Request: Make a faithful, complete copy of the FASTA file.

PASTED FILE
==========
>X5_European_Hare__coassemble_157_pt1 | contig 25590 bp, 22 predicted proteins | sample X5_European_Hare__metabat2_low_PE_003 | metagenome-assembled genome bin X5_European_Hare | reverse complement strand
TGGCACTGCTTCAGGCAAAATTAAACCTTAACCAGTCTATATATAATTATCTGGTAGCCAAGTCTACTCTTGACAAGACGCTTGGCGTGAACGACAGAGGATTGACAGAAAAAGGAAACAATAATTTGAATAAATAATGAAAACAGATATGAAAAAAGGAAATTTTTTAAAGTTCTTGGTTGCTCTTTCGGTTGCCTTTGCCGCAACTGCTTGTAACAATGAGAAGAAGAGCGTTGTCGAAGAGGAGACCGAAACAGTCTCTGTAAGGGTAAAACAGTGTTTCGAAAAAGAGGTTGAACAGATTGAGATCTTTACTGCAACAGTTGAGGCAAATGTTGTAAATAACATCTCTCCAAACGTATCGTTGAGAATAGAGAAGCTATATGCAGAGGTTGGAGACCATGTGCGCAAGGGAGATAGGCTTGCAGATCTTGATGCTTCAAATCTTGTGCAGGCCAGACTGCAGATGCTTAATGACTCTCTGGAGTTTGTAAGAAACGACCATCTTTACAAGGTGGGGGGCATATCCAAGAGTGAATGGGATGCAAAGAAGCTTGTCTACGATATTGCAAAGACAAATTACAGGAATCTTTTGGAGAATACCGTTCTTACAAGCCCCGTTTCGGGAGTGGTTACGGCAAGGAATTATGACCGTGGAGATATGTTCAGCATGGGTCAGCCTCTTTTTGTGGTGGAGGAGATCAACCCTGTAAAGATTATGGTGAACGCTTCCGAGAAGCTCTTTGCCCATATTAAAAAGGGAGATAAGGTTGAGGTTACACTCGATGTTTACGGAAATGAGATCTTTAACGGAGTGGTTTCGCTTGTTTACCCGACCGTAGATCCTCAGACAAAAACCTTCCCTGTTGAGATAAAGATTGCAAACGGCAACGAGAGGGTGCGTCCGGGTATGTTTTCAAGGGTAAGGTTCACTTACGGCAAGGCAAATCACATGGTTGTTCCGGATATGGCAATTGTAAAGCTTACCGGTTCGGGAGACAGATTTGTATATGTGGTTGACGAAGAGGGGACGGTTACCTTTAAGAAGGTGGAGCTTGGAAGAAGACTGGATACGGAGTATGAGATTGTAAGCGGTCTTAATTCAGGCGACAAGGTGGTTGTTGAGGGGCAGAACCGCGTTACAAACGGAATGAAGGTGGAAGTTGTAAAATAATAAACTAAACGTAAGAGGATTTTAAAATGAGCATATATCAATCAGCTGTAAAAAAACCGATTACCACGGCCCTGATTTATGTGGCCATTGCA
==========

>X5_European_Hare__coassemble_157_pt1 | contig 25590 bp, 22 predicted proteins | sample X5_European_Hare__metabat2_low_PE_003 | metagenome-assembled genome bin X5_European_Hare | reverse complement strand
TGGCACTGCTTCAGGCAAAATTAAACCTTAACCAGTCTATATATAATTATCTGGTAGCCAAGTCTACTCTTGACAAGACGCTTGGCGTGAACGACAGAGGATTGACAGAAAAAGGAAACAATAATTTGAATAAATAATGAAAACAGATATGAAAAAAGGAAATTTTTTAAAGTTCTTGGTTGCTCTTTCGGTTGCCTTTGCCGCAACTGCTTGTAACAATGAGAAGAAGAGCGTTGTCGAAGAGGAGACCGAAACAGTCTCTGTAAGGGTAAAACAGTGTTTCGAAAAAGAGGTTGAACAGATTGAGATCTTTACTGCAACAGTTGAGGCAAATGTTGTAAATAACATCTCTCCAAACGTATCGTTGAGAATAGAGAAGCTATATGCAGAGGTTGGAGACCATGTGCGCAAGGGAGATAGGCTTGCAGATCTTGATGCTTCAAATCTTGTGCAGGCCAGACTGCAGATGCTTAATGACTCTCTGGAGTTTGTAAGAAACGACCATCTTTACAAGGTGGGGGGCATATCCAAGAGTGAATGGGATGCAAAGAAGCTTGTCTACGATATTGCAAAGACAAATTACAGGAATCTTTTGGAGAATACCGTTCTTACAAGCCCCGTTTCGGGAGTGGTTACGGCAAGGAATTATGACCGTGGAGATATGTTCAGCATGGGTCAGCCTCTTTTTGTGGTGGAGGAGATCAACCCTGTAAAGATTATGGTGAACGCTTCCGAGAAGCTCTTTGCCCATATTAAAAAGGGAGATAAGGTTGAGGTTACACTCGATGTTTACGGAAATGAGATCTTTAACGGAGTGGTTTCGCTTGTTTACCCGACCGTAGATCCTCAGACAAAAACCTTCCCTGTTGAGATAAAGATTGCAAACGGCAACGAGAGGGTGCGTCCGGGTATGTTTTCAAGGGTAAGGTTCACTTACGGCAAGGCAAATCACATGGTTGTTCCGGATATGGCAATTGTAAAGCTTACCGGTTCGGGAGACAGATTTGTATATGTGGTTGACGAAGAGGGGACGGTTACCTTTAAGAAGGTGGAGCTTGGAAGAAGACTGGATACGGAGTATGAGATTGTAAGCGGTCTTAATTCAGGCGACAAGGTGGTTGTTGAGGGGCAGAACCGCGTTACAAACGGAATGAAGGTGGAAGTTGTAAAATAATAAACTAAACGTAAGAGGATTTTAAAATGAGCATATATCAATCAGCTGTAAAAAAACCGATTACCACGGCCCTGATTTATGTGGCCATTGCA